Summit ’16: The world according to Itkin

An interview with Mark Itkin at Realscreen Summit on Tuesday (February 2) saw the veteran LA-based former agent (pictured) present insight into the behind-the-scenes world of deal-making.
February 3, 2016

Breaking through in the non-scripted world can be one of the biggest challenges for independent producers with credits but without the big-name show on air.

So what’s the best method to go about placing your body of work in front of a broker? It’s not necessarily what you know, but who you know, says legendary agent Mark Itkin (pictured).

The “In Conversation with Mark Itkin” panel at Realscreen Summit on Tuesday (February 2) saw the Los Angeles-based Itkin present insight into the behind-the-scenes work of television following his departure from the agency business. In his 34-year career as an agent for what is now WME, Itkin negotiated sales for The Real World, Project Runway and Deal or No Deal?, while being instrumental in bringing Hell’s Kitchen and Big Brother to the U.S. –

What follows are several of the lessons learned from Itkin’s session:

1) Passion is key

One of the most important qualities for an agent in the television business – whether it’s scripted or unscripted – is passion. To be successful in the industry is to have a passion and interest in the client, the client’s work and in the genre.

“To be really successful you really have to love the area you’re in,” Iktin advised. “You have to care about your client and be honest with them to be able to say yes and no if a client presents you with something you don’t really think is saleable based on your own tastes and on the market.”

In addition, successful agents must be able to follow up effectively with prospective buyers and clients, employ the capability of expanding someone’s vision tenfold, and, above all, be a great salesperson.

2) Why game shows aren’t cutting through in primetime 

“That’s a very easy answer. I say this respectfully; I don’t believe that any of the current network buyers really understand the genre,” Itkin said. The biggest problem is that network executives will develop programs that don’t contain any “meat on the bones” and are either weak from the outset or derivative, says Itkin, whose love of the game show format forged his 34-year career.

Designing a successful game show that will move the genre forward requires a buyer who “really understands” the format and is willing to take a chance on something that’s “something simple, fresh and different.”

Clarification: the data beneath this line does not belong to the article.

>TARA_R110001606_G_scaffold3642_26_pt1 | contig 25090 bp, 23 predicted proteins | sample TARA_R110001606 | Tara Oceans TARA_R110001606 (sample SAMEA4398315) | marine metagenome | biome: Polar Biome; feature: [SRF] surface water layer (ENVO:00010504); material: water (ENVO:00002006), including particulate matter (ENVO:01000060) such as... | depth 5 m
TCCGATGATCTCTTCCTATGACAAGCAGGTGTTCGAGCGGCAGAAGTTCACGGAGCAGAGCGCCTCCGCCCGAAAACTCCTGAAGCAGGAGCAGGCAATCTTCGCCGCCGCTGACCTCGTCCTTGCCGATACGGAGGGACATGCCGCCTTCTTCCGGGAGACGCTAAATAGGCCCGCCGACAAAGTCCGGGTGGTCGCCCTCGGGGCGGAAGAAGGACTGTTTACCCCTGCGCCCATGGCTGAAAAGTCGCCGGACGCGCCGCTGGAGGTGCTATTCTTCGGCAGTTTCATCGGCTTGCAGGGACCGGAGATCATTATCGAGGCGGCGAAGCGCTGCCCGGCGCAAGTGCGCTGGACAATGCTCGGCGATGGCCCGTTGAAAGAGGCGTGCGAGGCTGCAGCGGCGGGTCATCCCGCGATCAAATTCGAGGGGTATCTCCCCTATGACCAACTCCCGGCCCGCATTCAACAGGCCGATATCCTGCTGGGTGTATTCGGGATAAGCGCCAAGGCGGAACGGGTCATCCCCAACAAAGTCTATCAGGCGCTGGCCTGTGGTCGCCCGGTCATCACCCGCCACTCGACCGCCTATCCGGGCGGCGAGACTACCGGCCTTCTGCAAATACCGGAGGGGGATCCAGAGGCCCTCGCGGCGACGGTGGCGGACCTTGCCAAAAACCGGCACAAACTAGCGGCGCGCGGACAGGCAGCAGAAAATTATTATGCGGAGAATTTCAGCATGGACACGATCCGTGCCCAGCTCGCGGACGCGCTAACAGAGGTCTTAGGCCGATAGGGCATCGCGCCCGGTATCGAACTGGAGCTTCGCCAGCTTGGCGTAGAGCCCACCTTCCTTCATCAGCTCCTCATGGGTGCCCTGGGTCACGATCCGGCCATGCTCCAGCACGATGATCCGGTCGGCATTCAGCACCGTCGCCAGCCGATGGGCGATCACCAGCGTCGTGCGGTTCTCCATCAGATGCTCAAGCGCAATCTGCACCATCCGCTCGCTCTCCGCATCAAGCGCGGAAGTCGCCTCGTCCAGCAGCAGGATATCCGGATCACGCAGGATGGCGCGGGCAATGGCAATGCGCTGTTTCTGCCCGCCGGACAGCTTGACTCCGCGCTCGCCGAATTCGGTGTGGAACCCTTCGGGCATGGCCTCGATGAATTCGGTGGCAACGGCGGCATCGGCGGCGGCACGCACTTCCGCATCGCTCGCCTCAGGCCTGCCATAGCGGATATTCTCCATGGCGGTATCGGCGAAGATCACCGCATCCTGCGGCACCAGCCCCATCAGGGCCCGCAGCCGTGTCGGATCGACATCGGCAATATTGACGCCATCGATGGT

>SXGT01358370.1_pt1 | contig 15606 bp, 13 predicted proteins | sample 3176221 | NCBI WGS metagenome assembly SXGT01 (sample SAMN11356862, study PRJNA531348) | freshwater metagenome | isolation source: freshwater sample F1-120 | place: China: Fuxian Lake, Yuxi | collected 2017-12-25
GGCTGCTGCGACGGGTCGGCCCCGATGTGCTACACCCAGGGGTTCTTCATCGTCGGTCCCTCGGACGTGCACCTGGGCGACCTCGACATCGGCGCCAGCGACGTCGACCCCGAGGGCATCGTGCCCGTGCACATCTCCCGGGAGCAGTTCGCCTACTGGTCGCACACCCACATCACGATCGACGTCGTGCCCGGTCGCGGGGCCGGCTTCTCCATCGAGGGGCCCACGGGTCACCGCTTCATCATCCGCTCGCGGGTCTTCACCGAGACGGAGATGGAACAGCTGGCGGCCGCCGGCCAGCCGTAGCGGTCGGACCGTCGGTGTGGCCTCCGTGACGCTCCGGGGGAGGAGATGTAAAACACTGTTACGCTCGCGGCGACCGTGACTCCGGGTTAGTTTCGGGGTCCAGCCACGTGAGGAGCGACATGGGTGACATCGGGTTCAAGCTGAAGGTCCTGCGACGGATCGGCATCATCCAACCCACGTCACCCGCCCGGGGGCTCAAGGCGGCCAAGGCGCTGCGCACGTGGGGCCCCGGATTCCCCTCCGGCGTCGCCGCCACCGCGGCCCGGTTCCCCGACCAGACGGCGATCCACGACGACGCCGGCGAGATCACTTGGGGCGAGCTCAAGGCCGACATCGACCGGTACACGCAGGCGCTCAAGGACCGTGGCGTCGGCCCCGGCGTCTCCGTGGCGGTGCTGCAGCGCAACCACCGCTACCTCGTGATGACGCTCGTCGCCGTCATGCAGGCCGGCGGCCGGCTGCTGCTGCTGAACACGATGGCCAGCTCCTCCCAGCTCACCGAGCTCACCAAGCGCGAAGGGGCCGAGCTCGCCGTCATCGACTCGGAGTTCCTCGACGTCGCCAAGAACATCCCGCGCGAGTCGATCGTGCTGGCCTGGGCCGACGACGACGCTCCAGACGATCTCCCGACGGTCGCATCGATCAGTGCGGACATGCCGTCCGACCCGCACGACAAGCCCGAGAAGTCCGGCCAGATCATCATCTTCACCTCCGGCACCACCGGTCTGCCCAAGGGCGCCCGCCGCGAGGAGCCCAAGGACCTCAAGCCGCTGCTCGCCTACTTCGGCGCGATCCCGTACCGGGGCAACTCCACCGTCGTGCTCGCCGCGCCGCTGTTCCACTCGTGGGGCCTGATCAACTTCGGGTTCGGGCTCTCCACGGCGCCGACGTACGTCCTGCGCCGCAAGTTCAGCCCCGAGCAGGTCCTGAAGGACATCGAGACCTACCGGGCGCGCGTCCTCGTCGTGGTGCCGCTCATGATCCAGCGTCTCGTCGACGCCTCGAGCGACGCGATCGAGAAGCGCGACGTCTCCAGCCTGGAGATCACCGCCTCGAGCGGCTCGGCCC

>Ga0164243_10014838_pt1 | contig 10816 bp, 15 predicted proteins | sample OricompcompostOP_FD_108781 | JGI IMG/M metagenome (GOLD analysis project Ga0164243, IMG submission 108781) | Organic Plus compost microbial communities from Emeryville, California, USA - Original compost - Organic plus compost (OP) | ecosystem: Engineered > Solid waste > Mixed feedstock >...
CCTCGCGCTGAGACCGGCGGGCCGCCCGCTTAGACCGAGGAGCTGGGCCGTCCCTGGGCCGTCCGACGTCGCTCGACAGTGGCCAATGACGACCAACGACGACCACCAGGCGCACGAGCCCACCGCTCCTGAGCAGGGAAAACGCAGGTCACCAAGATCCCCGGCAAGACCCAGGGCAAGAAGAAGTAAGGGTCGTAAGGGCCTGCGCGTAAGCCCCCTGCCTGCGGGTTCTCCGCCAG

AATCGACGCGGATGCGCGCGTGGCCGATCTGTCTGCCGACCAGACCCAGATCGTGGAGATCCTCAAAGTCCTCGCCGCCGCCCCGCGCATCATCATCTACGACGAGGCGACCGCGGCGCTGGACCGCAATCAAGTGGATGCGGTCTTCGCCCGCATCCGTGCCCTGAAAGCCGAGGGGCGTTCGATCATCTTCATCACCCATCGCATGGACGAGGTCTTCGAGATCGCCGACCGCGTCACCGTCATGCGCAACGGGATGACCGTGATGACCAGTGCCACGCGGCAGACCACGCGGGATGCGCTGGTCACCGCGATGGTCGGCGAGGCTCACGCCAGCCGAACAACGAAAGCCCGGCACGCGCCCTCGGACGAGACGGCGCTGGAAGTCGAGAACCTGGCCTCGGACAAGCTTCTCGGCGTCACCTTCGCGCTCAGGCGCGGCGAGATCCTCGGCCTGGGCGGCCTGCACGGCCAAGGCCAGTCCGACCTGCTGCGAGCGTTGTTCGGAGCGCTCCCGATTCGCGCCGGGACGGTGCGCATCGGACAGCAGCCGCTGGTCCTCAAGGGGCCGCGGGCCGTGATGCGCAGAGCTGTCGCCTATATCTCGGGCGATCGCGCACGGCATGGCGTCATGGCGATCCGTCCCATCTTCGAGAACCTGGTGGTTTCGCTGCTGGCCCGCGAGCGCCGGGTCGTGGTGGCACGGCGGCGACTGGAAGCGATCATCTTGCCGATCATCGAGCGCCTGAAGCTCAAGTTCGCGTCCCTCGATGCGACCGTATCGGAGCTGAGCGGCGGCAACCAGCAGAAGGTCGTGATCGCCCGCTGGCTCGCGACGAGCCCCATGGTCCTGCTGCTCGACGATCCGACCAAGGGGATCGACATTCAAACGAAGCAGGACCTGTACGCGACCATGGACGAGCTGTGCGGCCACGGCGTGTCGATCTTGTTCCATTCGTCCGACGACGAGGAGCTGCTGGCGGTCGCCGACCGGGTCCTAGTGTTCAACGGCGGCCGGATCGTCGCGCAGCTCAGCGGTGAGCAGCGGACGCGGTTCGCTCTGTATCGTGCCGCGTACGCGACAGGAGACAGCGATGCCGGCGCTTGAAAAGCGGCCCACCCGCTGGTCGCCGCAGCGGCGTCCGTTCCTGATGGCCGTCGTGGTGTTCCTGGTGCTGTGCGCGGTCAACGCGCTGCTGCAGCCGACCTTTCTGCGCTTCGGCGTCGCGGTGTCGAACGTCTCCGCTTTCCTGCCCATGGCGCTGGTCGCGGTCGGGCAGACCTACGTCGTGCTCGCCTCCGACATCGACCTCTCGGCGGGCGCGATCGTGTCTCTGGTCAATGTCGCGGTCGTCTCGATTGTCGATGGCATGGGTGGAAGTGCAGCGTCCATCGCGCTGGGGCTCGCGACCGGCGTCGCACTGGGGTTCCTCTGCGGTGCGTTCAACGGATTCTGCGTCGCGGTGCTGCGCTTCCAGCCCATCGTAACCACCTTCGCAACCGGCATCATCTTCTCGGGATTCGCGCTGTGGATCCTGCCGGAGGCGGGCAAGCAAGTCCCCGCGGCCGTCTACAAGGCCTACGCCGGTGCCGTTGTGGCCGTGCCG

3) You have to let the producer produce

Networks that have encouraged producers to let the creative juices flow and develop the program that they have pitched are typically the buyers that producers want to bring their best projects to, Itkin said.

“Maybe this is old fashioned and clichéd, but I’ve always believed that if you buy a show from somebody, and they’re a producer with a very good track record, let them produce the show,” he explained. “Most of the people on the buying side haven’t been in the trenches producing shows.

“What I normally say to my clients is that even if you close the deal and it’s not perfect, if you have success, you will have leverage to go in and make it a better deal later on.”

4) Swing for the fences

“I’ve heard this so many times and it just boils my blood when a buyer says ‘we’re not ready to take a big swing.’ I think that’s the biggest cop out excuse that a buyer has, and a buyer should never say that to an agent or to a supplier because that’s just fear-based,” Itkin stated. “If it’s a big swing, it may be a little costly, but if you really believe in your gut that there is something game changing about that idea, I would take that chance because you never know.”

5) Getting in the door isn’t easy

The most useful method at a producer’s disposal for getting repped is to employ a shared connection, whether through a lawyer, manager or another producer.

“Once you get through the door, if you find somebody who’s passionate about your ideas, then that’s all you need,” Itkin said.

But even that connection may not be enough to get the producer a face-to-face. It may not be until a buyer shows interest in purchasing a particular program in your slate. While the agent may not sign you, noted interviewer and Bunim/Murray founder Jonathan Murray, they will make that first deal for you.

About The Author
Jonathan Paul is a Toronto-based writer into creativity, content, advertising, tech, comics, video games, film, TV, time and space travel.